With the recent creation of the UChicago Arts Pass, students now get free admission to the Museum of Contemporary Art and the Art Institute, as well as discounts to several other museums. The pass is a respite from the usual steep ticket prices, and it gives students a good excuse to explore the city's many visual arts offerings.
The Museum of Contemporary Art, or MCA, has featured exhibits ranging from an introspective on water and ship imagery to a rock ‘n’ roll-themed display including music videos and album covers. Last spring, the museum played host to an evening of U of C student performances. Current offerings include an examination of Alexander Calder's relation to contemporary artists.
And of course there’s the Art Institute of Chicago, which has a collection large and eclectic enough to see again and again. Its recently-built 264,000 square foot expansion houses a Modern Wing featuring some of the most cutting-edge art in new mediums; there's more to gain from the museum than another look at "La Grande Jatte."
The Art Institute, which is probably Chicago's foremost arts museum, has exhibited everything from Andy Warhol’s iconic portrait of Mao as a jolly drag queen to some predictably debauched photographs of people shooting up heroin by Harmony Korine. Current exhibits include more typical museum fare: the dramatic black-and-white oeuvre of photographer Henri Cartier-Bresson, and a collection of Persian art in the newly refurbished Islamic art installation, on display until October 3.
Beyond museums, there are particular Chicago neighborhoods famous for their galleries. For example, the Bridgeport neighborhood boasts a vibrant arts scene. There’s Gallery 2, which shows the work of Chicago’s “most advanced undergraduate and graduate students.” There’s also the very austere 33 Collective Gallery, along with the fun and occasionally frivolous Gallery 400. There are even a few galleries without numbers in their titles, like the eclectic Oskar Friedl Gallery, Iron Studios—co-curated by the editors of the countercultural Lumpen magazine—and the experimental Mars Gallery.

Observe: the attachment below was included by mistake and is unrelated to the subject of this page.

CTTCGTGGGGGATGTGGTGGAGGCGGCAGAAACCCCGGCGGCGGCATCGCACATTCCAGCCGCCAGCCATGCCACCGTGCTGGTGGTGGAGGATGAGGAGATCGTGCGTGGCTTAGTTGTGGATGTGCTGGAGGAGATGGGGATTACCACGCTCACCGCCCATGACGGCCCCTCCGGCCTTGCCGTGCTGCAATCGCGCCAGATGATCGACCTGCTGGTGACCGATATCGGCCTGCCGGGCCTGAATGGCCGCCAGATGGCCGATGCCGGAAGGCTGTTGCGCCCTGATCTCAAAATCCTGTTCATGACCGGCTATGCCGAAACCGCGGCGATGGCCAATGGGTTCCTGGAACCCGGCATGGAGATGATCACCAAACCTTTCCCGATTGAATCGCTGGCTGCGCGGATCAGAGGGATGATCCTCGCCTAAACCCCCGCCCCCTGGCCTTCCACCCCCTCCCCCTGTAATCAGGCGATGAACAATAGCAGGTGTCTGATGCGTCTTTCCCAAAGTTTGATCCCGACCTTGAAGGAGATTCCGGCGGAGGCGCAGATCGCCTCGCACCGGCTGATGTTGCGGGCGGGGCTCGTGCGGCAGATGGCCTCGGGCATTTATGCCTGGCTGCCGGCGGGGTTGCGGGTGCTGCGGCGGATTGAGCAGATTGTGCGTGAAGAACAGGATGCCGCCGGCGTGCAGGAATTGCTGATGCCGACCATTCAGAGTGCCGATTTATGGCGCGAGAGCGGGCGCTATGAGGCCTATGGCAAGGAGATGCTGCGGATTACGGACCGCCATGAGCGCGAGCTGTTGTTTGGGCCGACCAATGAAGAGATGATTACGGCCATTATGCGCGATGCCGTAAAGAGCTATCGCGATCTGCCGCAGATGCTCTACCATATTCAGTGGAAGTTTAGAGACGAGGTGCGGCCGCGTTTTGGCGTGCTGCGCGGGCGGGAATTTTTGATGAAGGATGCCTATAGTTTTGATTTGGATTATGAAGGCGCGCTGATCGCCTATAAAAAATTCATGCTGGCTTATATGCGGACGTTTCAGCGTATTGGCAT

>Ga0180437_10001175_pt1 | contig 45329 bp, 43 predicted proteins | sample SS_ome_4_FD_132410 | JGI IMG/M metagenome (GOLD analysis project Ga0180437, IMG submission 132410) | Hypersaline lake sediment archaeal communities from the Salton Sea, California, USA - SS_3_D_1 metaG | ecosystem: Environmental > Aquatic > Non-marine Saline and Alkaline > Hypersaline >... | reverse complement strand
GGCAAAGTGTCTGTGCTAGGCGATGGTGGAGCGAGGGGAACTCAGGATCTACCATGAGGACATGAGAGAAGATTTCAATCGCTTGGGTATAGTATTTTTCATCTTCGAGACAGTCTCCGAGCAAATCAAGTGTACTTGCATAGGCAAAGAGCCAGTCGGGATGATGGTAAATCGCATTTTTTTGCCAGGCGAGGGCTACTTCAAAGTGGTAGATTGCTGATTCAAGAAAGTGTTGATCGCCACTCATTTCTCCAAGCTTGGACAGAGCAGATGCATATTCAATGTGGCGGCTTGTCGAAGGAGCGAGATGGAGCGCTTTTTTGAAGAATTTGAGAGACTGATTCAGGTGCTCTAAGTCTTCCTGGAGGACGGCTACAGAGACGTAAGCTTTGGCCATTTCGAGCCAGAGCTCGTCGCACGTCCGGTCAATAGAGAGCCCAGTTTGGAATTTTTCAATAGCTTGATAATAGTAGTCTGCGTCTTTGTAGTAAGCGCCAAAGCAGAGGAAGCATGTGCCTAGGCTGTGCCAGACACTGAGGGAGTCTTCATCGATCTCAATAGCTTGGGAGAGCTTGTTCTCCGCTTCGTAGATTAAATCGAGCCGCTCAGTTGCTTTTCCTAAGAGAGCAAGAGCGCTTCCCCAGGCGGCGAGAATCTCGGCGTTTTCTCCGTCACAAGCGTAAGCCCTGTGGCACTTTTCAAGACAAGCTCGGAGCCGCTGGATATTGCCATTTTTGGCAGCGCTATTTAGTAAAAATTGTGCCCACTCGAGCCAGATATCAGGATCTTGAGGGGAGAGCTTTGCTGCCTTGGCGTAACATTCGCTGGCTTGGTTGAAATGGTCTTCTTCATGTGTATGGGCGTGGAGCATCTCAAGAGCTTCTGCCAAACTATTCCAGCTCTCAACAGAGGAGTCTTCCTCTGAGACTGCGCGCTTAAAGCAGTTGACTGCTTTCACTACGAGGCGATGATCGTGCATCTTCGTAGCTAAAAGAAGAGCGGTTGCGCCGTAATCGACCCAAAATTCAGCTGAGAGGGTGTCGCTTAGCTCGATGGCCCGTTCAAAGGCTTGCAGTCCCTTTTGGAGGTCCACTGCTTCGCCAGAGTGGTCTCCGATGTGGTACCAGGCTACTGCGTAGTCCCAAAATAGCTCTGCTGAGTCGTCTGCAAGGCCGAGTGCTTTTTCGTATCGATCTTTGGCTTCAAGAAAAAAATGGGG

Another noteworthy neighborhood is Andersonville, which features art collections that are distinct from traditional galleries and bring their own unique flair to the city’s arts scene. Michelle Fire displays paintings in her beloved club Big Chicks. Don’t let the name fool you—the clientele tends toward lithe gay men and, apparently, hip art connoisseurs. Actual chicks go to T’s Bar and Restaurant, a popular lesbian bar that always has colorful paintings for sale on its walls.
To experience a more community-driven taste of the Chicago art scene, visit the Pilsen neighborhood on the second Friday of each month. As part of a gallery hop organized by the Chicago Arts District, many local galleries stay open into the night, offering free entertainment and refreshments. Most notable among these are the Prospectus Art Gallery, which displays traditional Latin American works, and the Chicago Art Department, known for its educational and interactive approach to art, often exhibiting works created in its local artist-oriented classes. The neighborhood is also home to the National Museum of Mexican Art, which includes works ranging from ancient sculpture to an examination of the influence of Mexican muralists on American artists.
And that’s just a few neighborhoods. With a little exploring, you're bound to find more astounding on your own.